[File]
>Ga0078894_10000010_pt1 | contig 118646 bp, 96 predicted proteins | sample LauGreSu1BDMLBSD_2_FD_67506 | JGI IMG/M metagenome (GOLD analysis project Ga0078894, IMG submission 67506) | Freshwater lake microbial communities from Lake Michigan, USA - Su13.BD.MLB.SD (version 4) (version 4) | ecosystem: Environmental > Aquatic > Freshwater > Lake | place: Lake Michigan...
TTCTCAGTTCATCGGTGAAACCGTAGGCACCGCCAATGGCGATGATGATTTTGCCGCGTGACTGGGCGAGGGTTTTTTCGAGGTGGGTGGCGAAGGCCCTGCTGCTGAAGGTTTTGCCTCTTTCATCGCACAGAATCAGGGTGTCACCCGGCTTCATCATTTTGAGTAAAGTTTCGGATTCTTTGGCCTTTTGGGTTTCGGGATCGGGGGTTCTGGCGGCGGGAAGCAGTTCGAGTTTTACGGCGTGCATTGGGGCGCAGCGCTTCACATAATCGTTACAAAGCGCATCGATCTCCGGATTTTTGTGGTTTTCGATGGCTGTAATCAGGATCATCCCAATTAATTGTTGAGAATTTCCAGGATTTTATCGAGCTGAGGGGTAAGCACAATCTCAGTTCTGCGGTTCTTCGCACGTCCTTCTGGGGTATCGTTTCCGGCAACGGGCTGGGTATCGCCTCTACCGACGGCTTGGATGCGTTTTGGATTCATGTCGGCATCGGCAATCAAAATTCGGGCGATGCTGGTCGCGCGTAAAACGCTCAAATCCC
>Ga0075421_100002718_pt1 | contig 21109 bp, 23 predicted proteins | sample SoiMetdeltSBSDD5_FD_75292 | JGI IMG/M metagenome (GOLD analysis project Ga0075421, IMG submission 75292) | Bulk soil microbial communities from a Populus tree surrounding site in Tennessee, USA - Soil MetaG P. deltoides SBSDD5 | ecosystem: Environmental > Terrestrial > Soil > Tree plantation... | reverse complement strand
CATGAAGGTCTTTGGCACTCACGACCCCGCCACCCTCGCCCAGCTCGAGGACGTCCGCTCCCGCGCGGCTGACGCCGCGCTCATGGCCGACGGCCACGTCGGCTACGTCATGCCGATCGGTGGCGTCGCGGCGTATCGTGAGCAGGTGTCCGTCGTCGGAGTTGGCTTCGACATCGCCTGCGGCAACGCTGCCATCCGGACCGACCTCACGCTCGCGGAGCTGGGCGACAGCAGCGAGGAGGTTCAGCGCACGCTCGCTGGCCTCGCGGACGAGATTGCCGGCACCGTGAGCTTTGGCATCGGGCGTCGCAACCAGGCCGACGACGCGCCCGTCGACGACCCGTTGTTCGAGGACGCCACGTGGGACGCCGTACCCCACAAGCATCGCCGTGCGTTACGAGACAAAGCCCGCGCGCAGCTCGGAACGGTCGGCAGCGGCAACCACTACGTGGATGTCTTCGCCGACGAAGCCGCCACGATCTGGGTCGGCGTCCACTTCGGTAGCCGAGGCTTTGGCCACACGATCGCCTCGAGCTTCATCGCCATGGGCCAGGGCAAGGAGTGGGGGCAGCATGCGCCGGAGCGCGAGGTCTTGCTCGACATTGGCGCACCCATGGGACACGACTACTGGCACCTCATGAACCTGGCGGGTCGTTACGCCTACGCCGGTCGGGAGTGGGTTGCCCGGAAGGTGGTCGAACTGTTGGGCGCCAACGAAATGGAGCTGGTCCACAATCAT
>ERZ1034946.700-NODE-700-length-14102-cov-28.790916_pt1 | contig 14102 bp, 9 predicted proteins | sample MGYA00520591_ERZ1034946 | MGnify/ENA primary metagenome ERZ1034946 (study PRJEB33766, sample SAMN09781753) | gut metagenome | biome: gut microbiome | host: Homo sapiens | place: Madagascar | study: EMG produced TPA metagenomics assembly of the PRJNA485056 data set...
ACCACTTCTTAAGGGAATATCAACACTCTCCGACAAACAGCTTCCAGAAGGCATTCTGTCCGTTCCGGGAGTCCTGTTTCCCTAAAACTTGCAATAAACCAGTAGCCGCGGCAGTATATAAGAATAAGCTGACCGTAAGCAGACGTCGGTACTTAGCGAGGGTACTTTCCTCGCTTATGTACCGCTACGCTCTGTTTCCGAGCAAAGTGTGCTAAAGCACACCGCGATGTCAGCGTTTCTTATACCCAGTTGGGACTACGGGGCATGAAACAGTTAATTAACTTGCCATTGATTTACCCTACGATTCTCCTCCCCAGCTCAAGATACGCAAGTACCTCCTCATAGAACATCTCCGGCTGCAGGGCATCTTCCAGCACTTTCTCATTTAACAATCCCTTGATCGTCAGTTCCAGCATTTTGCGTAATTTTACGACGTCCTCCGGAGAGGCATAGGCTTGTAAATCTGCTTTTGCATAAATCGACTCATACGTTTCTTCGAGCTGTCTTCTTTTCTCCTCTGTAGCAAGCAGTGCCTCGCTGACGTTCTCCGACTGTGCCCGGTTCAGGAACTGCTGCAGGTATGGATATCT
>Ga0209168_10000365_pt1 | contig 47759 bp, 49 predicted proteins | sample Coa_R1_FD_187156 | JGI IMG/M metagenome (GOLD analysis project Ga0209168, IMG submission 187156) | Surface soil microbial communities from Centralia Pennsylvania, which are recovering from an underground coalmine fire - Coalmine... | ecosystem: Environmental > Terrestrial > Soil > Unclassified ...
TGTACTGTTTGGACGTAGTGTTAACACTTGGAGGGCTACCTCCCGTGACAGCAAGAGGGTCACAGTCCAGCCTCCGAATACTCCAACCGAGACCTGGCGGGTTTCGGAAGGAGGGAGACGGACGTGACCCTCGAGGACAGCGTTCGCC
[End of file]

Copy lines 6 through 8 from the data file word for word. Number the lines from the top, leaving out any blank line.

ACCACTTCTTAAGGGAATATCAACACTCTCCGACAAACAGCTTCCAGAAGGCATTCTGTCCGTTCCGGGAGTCCTGTTTCCCTAAAACTTGCAATAAACCAGTAGCCGCGGCAGTATATAAGAATAAGCTGACCGTAAGCAGACGTCGGTACTTAGCGAGGGTACTTTCCTCGCTTATGTACCGCTACGCTCTGTTTCCGAGCAAAGTGTGCTAAAGCACACCGCGATGTCAGCGTTTCTTATACCCAGTTGGGACTACGGGGCATGAAACAGTTAATTAACTTGCCATTGATTTACCCTACGATTCTCCTCCCCAGCTCAAGATACGCAAGTACCTCCTCATAGAACATCTCCGGCTGCAGGGCATCTTCCAGCACTTTCTCATTTAACAATCCCTTGATCGTCAGTTCCAGCATTTTGCGTAATTTTACGACGTCCTCCGGAGAGGCATAGGCTTGTAAATCTGCTTTTGCATAAATCGACTCATACGTTTCTTCGAGCTGTCTTCTTTTCTCCTCTGTAGCAAGCAGTGCCTCGCTGACGTTCTCCGACTGTGCCCGGTTCAGGAACTGCTGCAGGTATGGATATCT
>Ga0209168_10000365_pt1 | contig 47759 bp, 49 predicted proteins | sample Coa_R1_FD_187156 | JGI IMG/M metagenome (GOLD analysis project Ga0209168, IMG submission 187156) | Surface soil microbial communities from Centralia Pennsylvania, which are recovering from an underground coalmine fire - Coalmine... | ecosystem: Environmental > Terrestrial > Soil > Unclassified ...
TGTACTGTTTGGACGTAGTGTTAACACTTGGAGGGCTACCTCCCGTGACAGCAAGAGGGTCACAGTCCAGCCTCCGAATACTCCAACCGAGACCTGGCGGGTTTCGGAAGGAGGGAGACGGACGTGACCCTCGAGGACAGCGTTCGCC